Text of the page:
Open-Source Hand-Eye-Coordination Building for Saxophone Players with Klavaro
Playing the saxophone well requires good hand coordination (i.e. for jazz improvisation, or for playing classical etudes) and good hand-eye coordination (i.e. for sight-reading jazz charts, or for sight-reading classical music pieces). Typing is an excellent skill that develops hand-eye coordination, and I believe that taking typing lessons can be a helpful tool for saxophone players. Klavaro is a completely free and open-source touch typing tutor program that is available for Linux, Windows, and BSD (e.g. FreeBSD, OpenBSD etc.). I practice my typing on Klavaro for a few minutes every day to improve my hand-eye-coordination, which in turn makes me a better saxophone player.
Getting Started with Klavaro
Figure 1 below shows how a basic course looks in Klavaro. Klavaro has a variety of courses for every skill level, from very basic to very advanced. I personally run Klavaro on Pop!_OS 20.10 Linux which is my daily driver on my main computer. However, you can also download Klavaro for free if your system runs Windows. Just Google “Klavaro for Windows”, and you’ll see a link in the results to download Klavaro from Sourceforge.net. On Pop!_OS 20.10, I simply download and install Klavaro from the default repositories.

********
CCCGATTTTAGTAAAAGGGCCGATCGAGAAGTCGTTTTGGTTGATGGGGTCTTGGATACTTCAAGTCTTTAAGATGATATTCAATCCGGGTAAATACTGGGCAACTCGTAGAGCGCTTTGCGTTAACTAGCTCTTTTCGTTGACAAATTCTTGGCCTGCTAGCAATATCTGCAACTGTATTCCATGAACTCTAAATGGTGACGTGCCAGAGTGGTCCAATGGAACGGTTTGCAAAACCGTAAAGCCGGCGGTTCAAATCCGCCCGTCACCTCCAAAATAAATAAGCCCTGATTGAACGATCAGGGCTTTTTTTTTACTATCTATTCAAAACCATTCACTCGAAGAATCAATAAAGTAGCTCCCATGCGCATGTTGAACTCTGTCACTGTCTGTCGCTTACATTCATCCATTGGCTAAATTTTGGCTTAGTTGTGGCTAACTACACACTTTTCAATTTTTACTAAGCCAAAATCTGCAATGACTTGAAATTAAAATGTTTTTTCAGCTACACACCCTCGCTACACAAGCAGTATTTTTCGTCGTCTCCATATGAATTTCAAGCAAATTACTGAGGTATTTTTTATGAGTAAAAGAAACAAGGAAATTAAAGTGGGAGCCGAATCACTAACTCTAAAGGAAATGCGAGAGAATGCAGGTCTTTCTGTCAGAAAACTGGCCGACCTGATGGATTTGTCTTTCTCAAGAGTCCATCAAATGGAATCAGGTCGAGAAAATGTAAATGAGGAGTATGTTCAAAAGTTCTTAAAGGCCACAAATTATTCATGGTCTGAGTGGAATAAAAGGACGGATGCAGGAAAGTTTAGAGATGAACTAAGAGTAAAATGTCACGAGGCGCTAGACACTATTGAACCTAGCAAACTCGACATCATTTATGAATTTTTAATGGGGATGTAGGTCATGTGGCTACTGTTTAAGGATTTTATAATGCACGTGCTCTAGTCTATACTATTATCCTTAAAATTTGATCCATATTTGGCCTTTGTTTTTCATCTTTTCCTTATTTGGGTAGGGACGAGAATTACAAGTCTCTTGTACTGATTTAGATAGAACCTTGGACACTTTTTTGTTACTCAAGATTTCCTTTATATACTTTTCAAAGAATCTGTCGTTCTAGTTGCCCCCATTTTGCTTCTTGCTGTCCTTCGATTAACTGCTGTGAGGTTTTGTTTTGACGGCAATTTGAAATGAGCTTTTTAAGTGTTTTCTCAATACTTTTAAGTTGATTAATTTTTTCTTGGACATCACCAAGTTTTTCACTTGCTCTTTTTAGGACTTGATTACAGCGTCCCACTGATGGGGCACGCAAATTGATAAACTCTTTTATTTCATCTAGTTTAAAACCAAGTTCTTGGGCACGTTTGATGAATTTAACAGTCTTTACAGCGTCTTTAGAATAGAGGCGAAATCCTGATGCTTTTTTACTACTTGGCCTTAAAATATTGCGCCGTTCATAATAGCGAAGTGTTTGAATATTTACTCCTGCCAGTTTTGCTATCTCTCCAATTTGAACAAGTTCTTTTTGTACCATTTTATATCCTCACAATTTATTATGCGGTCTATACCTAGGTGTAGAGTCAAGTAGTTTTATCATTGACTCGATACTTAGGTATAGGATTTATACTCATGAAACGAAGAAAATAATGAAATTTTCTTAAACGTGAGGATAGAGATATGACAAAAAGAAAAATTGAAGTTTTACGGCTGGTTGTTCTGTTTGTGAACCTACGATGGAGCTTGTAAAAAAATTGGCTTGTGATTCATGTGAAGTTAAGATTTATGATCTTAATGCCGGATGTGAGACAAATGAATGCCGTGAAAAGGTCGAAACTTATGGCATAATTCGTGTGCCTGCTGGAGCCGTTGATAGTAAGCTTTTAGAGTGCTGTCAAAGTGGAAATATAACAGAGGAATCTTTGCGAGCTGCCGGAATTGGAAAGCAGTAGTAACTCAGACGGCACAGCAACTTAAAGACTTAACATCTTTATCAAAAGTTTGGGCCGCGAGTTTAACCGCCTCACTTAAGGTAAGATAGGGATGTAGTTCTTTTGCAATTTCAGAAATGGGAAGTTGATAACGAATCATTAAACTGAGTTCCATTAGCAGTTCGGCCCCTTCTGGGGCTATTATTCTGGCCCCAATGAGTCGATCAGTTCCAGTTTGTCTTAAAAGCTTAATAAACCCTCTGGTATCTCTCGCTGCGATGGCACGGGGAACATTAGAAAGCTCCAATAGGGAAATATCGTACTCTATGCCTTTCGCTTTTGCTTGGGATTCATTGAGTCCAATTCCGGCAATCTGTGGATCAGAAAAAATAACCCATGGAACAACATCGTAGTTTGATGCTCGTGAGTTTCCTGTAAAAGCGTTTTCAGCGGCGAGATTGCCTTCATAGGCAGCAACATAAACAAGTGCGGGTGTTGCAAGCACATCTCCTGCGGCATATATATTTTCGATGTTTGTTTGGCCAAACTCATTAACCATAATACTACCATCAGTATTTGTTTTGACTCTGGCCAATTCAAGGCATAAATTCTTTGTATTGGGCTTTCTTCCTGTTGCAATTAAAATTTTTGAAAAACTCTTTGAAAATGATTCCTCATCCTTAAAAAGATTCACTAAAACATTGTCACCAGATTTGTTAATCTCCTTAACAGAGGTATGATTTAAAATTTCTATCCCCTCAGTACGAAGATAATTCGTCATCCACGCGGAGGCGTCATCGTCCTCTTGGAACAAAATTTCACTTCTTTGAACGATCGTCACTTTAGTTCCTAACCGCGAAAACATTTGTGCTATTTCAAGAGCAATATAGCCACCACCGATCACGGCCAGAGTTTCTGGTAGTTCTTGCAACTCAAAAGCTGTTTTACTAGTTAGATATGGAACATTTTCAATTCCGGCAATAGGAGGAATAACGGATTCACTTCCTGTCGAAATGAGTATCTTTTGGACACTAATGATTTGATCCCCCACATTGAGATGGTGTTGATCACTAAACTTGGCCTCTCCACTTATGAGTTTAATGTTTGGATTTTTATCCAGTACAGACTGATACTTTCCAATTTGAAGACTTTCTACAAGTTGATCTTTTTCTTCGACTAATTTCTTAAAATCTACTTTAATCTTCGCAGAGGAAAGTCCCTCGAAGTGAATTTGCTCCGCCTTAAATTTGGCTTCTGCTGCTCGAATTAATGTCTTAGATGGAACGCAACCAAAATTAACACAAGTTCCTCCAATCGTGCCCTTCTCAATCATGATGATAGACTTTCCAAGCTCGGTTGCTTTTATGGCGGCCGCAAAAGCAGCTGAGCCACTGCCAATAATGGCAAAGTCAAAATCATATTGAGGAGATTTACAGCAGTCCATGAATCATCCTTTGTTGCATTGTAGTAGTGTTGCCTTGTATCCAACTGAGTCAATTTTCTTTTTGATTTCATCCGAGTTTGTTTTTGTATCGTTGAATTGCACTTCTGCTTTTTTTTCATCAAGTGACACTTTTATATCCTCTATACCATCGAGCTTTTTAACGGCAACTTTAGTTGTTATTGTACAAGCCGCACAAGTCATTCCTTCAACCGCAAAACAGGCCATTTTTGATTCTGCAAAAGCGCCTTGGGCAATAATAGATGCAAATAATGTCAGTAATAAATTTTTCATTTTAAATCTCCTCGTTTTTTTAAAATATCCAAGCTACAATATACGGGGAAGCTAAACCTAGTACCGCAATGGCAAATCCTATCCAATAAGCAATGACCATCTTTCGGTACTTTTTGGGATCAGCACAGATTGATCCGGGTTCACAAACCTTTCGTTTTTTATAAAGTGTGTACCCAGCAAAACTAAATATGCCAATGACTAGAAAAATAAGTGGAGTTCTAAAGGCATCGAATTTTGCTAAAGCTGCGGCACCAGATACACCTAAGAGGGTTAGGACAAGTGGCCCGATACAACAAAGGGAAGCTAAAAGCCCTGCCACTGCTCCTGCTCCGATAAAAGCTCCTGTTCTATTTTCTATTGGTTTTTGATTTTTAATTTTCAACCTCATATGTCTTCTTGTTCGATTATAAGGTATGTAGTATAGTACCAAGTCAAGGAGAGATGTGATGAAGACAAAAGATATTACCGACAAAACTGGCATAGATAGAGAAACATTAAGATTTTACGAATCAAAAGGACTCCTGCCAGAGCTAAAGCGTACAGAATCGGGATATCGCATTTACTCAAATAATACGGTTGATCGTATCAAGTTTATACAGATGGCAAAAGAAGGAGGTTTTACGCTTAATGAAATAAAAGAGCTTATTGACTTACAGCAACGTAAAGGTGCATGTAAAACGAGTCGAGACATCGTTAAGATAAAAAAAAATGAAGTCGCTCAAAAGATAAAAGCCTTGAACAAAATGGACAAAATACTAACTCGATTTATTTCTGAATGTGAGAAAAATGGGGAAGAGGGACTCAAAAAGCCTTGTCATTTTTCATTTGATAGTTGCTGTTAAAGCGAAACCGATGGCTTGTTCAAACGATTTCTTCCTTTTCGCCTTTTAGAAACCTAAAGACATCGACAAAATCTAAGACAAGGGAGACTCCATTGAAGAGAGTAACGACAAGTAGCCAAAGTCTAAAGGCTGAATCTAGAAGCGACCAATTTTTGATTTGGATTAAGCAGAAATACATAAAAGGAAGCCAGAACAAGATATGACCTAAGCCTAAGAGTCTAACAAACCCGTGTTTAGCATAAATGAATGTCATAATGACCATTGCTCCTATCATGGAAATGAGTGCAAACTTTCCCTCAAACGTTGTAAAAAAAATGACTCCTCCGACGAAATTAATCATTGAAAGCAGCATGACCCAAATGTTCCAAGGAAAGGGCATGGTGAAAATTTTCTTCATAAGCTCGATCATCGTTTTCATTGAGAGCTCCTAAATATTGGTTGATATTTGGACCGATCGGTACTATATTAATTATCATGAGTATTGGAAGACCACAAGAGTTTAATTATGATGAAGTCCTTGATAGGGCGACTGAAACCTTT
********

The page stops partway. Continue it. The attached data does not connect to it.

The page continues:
Figure 1: Klavaro
Why Do I Practice with Klavaro? Why Not Just Practice Sight-Reading?
My musical heroes, Charlie Parker, John Coltrane, Hazel Scott, Stan Levey, and many more, were all Renaissance People: they built their brain-power by exposure to a very broad range of stimuli. For example, Charlie Parker starting riding a horse at a very young age. A very famous picture of a young Charlie Parker riding a horse is here.
Famed alto saxophonist Vincent Herring loves to play chess.
The key takeaway: all work and no play makes Jack or Jill a very dull boy or girl. Sitting at home all day practicing scales will make a person a great scales player, not a great musician. It appears that becoming a great musician involves stimulating the brain with a wide range of stimuli: sight-reading, improvisation, typing, sports, writing, painting etc. The more broad the stimuli that you expose your brain to, the more creative you will become as a musician.
Constantly Go Back to Square One
As you become a very competent saxophone player, it is tempting to bask in the glory of being a great musician. However, I think that a better approach is to constantly expose yourself to things at which you are a complete novice. If you become a great saxophone player, then start over again on the piano: go back to level 0. Continue to practice your saxophone as you add the piano to your repertoire. Saxophone great Michael Brecker was also a very competent drummer, flutist, and clarinetist. Throughout his life, he remained very humble, and he continued to take saxophone lessons, even when society labeled him a “saxophone superstar”. Stay humble, and always be willing to go back to square one, and be willing to be very bad at something again. Then commit to continuous improvement in the new endeavors. For example, if you are a great saxophonist, but a terrible athlete, take up tennis, and transfer the discipline that you learn on the tennis court to your saxophone practice.
Thank you so much for taking the time to read this article!